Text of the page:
Canada: Toronto courts a ‘confusing mess’ as legal aid cuts leave some accused without representation, lawyers say - PressFrom - Canada
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CanadaToronto courts a ‘confusing mess’ as legal aid cuts leave some accused without representation, lawyers say

16:40  12 august  2019
16:40  12 august  2019 Source:   thestar.com

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Toronto courts a ‘confusing mess’ as legal aid cuts leave some accused without representation, lawyers say © Rene Johnston People without private lawyers “are not getting the same treatment” in the court system, said Duty counsel union spokesperson Dana Fisher. “There is nobody advocating for them.”

It is 10 a.m. on Tuesday and the wooden benches in a small, windowless courtroom at the downtown College Park courthouse are starting to fill up.

Ten people are waiting for their names to be called so they set their next court date and it’s impossible to tell who among them have lawyers and who don’t.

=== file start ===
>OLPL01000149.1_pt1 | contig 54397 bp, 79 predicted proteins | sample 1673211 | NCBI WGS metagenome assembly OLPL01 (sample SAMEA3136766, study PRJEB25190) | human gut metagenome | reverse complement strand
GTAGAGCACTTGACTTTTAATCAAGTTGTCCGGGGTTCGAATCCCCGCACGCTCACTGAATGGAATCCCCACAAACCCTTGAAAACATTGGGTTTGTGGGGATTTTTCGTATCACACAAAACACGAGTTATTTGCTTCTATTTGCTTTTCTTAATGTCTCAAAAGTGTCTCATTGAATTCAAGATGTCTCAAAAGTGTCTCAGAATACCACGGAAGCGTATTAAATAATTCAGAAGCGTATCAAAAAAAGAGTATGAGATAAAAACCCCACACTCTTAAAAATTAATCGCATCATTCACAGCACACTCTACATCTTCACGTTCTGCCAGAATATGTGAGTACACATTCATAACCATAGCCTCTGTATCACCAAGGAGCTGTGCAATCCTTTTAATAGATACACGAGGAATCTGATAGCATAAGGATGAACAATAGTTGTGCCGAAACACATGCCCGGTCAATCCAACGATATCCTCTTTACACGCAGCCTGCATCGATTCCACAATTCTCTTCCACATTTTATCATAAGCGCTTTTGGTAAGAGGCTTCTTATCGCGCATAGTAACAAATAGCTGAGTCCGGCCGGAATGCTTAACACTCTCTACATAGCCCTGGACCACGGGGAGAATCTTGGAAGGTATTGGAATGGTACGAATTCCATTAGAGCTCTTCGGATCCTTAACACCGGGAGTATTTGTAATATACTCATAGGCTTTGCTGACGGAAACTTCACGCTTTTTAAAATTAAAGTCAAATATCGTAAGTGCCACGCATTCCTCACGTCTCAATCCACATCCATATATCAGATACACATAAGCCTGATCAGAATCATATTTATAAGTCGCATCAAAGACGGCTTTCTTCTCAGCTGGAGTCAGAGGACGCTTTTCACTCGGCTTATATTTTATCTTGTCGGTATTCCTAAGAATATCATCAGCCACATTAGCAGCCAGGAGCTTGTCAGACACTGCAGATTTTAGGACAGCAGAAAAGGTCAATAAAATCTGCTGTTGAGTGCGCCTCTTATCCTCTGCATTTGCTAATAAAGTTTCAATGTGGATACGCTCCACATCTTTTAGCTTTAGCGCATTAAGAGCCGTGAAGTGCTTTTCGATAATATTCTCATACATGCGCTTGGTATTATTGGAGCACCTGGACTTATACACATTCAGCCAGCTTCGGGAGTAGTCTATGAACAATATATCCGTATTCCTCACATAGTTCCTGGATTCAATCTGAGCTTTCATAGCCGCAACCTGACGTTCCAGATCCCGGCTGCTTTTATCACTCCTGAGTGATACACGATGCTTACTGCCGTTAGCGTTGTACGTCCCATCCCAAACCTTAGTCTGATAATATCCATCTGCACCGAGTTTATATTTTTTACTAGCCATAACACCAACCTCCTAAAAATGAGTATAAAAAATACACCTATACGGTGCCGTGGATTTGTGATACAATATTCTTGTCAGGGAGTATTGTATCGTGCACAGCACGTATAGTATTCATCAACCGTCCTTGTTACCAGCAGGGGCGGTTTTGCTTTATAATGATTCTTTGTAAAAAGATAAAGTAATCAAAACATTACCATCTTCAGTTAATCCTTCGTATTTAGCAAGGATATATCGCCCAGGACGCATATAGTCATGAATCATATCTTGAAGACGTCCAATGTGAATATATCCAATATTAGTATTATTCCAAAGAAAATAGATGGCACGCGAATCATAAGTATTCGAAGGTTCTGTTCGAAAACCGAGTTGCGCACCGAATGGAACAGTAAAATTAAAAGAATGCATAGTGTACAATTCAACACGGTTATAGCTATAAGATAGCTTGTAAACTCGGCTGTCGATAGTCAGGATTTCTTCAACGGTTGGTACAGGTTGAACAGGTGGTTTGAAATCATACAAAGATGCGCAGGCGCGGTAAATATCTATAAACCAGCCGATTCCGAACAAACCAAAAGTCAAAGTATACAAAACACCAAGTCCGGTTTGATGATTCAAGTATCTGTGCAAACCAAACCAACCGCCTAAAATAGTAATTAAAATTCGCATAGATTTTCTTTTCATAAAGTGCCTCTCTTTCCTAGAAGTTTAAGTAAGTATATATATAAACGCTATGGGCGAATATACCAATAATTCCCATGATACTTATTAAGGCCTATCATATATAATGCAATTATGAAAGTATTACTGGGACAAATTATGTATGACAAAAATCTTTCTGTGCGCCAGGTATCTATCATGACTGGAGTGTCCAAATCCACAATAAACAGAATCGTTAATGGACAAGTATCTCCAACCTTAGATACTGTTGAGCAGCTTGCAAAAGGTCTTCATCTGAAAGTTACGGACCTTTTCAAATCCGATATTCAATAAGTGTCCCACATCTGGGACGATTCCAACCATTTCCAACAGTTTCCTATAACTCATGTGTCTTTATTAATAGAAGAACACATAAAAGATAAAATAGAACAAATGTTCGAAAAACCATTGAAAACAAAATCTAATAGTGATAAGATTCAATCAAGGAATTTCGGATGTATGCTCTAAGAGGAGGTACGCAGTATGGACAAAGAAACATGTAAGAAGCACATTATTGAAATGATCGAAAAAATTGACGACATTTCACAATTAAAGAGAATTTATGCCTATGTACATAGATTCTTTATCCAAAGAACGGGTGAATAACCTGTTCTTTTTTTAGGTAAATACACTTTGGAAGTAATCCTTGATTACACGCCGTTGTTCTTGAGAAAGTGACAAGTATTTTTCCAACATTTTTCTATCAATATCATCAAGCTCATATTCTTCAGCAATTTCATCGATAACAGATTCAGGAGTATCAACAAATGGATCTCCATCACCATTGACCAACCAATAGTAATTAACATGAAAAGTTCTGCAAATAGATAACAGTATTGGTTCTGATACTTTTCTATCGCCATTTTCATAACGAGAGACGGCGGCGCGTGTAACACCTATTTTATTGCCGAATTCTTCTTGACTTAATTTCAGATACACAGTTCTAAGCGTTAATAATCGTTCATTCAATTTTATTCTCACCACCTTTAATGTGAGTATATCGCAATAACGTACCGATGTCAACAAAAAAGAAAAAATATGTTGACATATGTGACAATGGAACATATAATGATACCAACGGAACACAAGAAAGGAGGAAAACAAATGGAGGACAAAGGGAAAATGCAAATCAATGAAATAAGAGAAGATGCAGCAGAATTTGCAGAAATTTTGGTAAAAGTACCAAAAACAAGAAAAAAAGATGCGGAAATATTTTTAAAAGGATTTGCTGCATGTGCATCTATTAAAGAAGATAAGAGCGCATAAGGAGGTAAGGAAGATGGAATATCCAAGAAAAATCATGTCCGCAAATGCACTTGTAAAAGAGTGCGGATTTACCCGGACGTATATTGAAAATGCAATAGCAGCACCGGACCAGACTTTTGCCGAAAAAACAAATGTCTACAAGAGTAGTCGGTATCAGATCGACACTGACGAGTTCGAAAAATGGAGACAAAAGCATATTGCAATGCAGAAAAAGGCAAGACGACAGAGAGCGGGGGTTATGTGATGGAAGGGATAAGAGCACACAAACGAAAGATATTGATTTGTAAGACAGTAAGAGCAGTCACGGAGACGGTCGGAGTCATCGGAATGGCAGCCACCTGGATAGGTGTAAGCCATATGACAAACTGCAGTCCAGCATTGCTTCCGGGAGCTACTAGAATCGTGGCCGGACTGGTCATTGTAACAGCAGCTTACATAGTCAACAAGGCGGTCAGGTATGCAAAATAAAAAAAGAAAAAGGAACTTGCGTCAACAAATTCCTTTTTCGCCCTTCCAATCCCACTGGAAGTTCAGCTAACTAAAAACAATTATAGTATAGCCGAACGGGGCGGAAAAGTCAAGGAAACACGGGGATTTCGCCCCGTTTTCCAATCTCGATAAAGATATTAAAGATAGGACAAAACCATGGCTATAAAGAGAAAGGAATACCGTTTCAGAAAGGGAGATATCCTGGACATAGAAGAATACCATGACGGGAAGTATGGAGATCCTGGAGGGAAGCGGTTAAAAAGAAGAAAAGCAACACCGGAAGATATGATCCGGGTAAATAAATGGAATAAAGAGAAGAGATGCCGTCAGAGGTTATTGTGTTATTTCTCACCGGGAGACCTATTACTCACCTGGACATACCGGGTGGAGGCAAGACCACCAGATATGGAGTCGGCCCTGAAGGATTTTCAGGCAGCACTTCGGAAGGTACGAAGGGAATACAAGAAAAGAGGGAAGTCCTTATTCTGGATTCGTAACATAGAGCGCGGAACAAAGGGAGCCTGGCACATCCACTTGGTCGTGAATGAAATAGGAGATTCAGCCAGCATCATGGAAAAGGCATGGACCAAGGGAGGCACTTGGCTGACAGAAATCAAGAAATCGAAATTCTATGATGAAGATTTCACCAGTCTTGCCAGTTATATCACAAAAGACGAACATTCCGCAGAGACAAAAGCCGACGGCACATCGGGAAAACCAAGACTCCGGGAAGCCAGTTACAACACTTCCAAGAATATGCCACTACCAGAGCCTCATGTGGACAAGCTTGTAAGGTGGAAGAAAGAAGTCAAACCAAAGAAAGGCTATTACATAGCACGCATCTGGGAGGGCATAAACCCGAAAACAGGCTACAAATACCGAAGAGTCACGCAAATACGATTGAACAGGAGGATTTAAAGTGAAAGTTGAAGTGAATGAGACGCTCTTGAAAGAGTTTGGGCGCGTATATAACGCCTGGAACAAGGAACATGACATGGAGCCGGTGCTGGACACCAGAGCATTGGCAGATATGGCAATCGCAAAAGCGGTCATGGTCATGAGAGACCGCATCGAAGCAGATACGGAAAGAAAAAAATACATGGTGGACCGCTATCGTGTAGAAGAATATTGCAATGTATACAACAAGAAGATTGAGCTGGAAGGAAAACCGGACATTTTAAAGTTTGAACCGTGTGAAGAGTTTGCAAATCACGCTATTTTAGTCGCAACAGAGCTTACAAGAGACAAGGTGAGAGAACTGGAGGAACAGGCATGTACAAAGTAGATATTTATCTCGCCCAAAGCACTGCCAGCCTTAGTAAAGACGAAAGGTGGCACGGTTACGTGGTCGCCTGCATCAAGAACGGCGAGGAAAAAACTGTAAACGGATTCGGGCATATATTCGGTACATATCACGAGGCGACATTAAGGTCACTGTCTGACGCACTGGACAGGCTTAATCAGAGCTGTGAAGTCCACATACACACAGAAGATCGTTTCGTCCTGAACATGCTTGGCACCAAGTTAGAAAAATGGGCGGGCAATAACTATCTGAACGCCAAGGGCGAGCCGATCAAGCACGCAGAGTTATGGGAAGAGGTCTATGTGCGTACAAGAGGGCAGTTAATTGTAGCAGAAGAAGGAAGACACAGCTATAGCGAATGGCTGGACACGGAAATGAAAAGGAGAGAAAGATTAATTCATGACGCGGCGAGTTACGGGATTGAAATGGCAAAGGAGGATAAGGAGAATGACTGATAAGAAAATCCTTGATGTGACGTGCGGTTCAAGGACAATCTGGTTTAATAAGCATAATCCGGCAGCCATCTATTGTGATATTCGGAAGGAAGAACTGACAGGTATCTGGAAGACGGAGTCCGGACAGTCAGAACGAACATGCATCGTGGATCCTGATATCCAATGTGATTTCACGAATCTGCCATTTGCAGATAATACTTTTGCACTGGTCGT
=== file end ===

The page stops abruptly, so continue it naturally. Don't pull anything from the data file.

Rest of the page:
Near the front, one woman is fiddling with a handful of coins that she keeps dropping onto the carpeted floor. Eventually, she will fall asleep on the bench and it’s only at noon, after all the matters that morning have been heard, that a court officer gently wakes her up and asks her name.

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Before the Ford government’s cuts to legal aid in June, duty counsel — the publicly funded lawyers who give immediate legal assistance to low-income people who appear in court without a lawyer — would have been staffing this courtroom. But last month Legal Aid Ontario made changes in response to the cuts, including requiring duty counsel to conduct almost all bail hearings for low-income people without representation, not private lawyers paid through legal aid certificates. To accommodate this, duty counsel services have been scaled back elsewhere.

Lawyers who regularly appear in courts across the provinces have seen the resulting confusion firsthand and the College Park courthouse on Tuesday is no exception.